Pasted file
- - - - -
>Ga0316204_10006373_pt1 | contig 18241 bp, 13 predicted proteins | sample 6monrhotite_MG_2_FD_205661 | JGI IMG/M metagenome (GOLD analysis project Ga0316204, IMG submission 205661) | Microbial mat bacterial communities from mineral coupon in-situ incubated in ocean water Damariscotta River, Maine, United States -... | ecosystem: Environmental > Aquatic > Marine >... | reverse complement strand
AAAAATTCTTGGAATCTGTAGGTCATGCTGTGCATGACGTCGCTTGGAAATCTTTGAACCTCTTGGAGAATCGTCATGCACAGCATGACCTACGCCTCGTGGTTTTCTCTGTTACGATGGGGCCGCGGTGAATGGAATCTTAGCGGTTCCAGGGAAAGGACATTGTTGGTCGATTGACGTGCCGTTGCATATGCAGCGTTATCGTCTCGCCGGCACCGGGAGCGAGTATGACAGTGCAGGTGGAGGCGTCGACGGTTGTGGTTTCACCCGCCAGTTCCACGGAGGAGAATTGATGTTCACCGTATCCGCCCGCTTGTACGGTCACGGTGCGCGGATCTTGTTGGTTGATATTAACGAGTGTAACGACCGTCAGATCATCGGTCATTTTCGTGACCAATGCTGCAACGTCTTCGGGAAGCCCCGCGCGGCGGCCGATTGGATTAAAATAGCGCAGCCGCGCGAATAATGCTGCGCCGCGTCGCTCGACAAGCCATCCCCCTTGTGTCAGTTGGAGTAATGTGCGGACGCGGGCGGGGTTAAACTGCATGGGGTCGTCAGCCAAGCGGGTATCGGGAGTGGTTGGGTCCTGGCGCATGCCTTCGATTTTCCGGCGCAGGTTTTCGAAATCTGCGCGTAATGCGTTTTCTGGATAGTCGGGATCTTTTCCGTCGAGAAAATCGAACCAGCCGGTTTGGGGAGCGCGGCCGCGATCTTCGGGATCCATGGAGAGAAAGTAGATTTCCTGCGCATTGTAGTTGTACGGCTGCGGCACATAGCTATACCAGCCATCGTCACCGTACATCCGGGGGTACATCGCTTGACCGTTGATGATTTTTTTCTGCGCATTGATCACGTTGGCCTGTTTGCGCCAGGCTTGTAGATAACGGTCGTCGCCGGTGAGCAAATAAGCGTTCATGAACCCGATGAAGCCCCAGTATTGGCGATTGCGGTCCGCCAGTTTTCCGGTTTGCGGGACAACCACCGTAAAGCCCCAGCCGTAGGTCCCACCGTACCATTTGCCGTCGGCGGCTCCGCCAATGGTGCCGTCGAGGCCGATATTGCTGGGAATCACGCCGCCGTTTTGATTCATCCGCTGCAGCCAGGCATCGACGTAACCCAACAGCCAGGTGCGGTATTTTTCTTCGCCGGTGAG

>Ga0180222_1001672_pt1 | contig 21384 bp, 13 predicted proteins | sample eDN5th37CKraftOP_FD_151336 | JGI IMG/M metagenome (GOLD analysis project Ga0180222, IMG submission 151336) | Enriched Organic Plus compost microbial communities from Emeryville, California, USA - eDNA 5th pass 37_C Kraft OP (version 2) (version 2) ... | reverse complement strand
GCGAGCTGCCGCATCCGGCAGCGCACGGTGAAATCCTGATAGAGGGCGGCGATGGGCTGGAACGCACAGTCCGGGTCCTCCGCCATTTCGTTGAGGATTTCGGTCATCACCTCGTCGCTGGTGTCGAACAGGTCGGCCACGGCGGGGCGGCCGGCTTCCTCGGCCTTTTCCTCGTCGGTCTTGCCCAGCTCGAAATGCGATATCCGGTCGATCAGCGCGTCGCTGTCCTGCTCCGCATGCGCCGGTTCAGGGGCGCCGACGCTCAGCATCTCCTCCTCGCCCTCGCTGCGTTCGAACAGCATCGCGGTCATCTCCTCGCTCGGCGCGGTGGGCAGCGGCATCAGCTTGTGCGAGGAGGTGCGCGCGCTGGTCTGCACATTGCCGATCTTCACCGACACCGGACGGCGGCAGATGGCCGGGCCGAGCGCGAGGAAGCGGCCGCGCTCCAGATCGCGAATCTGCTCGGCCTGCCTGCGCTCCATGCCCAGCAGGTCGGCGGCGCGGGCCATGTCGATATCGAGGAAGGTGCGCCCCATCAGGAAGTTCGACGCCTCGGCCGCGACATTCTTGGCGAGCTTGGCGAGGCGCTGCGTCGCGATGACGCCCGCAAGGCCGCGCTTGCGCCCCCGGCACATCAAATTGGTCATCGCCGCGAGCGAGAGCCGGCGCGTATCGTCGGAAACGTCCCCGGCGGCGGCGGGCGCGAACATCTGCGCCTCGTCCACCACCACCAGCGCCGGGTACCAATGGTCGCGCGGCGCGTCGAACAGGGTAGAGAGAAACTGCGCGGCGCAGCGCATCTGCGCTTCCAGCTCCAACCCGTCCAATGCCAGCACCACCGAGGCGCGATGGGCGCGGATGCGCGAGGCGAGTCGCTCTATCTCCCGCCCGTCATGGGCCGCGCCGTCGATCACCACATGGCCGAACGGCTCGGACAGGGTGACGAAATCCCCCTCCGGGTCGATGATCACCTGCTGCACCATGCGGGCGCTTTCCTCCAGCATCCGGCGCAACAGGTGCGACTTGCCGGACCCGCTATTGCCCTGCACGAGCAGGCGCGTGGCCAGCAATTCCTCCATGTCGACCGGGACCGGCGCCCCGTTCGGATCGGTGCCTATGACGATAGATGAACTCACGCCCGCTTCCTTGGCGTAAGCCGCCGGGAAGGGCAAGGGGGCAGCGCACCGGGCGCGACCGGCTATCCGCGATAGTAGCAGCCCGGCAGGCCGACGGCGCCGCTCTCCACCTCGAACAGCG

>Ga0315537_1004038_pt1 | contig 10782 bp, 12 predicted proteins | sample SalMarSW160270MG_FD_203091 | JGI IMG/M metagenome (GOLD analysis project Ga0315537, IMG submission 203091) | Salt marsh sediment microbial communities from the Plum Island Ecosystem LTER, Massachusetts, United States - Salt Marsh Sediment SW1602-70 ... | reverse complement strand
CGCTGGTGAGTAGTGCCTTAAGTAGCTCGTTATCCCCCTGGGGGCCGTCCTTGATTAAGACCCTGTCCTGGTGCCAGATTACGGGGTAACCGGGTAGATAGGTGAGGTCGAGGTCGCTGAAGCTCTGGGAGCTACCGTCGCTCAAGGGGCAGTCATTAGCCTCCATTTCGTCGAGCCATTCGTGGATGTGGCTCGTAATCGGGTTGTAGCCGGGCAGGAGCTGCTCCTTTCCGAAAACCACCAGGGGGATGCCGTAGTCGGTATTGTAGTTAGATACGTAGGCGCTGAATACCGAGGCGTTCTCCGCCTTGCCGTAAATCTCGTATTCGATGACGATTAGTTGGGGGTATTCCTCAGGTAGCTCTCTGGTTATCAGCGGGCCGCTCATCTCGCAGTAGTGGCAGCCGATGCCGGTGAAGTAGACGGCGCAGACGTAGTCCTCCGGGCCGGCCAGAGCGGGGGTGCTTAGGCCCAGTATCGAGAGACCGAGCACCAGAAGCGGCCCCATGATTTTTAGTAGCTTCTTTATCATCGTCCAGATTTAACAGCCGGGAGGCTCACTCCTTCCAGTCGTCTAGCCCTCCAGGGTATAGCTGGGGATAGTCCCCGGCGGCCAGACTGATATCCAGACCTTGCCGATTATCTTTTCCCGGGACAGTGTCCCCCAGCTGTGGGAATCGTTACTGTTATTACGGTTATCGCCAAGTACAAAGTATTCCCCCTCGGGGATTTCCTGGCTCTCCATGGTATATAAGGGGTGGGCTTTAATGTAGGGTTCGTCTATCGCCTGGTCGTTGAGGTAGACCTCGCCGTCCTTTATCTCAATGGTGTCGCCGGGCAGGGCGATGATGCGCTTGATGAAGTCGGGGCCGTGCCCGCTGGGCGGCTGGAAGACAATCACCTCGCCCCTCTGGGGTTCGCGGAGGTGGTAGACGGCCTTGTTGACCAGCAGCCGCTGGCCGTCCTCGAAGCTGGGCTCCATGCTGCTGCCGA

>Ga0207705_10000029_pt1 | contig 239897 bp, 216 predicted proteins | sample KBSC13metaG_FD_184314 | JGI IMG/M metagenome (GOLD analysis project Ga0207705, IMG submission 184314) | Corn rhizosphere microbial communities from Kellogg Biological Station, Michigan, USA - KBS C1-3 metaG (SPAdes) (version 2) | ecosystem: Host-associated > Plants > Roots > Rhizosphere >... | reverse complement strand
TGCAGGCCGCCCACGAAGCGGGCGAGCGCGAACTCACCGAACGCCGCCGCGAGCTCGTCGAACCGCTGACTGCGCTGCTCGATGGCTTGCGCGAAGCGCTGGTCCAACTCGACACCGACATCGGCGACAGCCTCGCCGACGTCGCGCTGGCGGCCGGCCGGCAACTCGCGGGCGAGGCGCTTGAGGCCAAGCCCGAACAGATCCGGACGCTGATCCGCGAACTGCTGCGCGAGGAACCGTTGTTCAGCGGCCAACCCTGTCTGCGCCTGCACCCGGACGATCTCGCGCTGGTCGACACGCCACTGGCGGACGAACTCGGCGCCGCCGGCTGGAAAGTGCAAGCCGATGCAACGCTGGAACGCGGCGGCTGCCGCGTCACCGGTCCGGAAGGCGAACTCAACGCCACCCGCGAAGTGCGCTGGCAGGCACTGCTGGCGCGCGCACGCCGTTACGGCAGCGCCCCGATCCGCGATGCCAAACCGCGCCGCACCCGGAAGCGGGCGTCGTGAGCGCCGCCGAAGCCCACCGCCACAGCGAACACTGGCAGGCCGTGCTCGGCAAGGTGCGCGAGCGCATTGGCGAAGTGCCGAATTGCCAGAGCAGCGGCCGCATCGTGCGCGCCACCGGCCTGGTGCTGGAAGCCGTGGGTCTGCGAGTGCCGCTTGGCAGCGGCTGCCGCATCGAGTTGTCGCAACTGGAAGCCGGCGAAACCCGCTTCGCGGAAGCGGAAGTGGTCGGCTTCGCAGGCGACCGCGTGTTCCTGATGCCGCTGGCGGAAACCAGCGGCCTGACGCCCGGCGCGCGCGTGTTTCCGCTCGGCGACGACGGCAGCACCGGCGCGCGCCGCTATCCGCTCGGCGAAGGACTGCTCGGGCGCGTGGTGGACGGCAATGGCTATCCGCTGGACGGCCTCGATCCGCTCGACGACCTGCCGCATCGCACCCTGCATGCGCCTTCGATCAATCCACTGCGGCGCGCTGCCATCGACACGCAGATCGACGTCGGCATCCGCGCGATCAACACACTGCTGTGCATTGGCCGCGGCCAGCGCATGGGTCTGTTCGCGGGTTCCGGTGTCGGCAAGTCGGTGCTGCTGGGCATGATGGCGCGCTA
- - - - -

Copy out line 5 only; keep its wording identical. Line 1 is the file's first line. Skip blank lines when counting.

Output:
>Ga0315537_1004038_pt1 | contig 10782 bp, 12 predicted proteins | sample SalMarSW160270MG_FD_203091 | JGI IMG/M metagenome (GOLD analysis project Ga0315537, IMG submission 203091) | Salt marsh sediment microbial communities from the Plum Island Ecosystem LTER, Massachusetts, United States - Salt Marsh Sediment SW1602-70 ... | reverse complement strand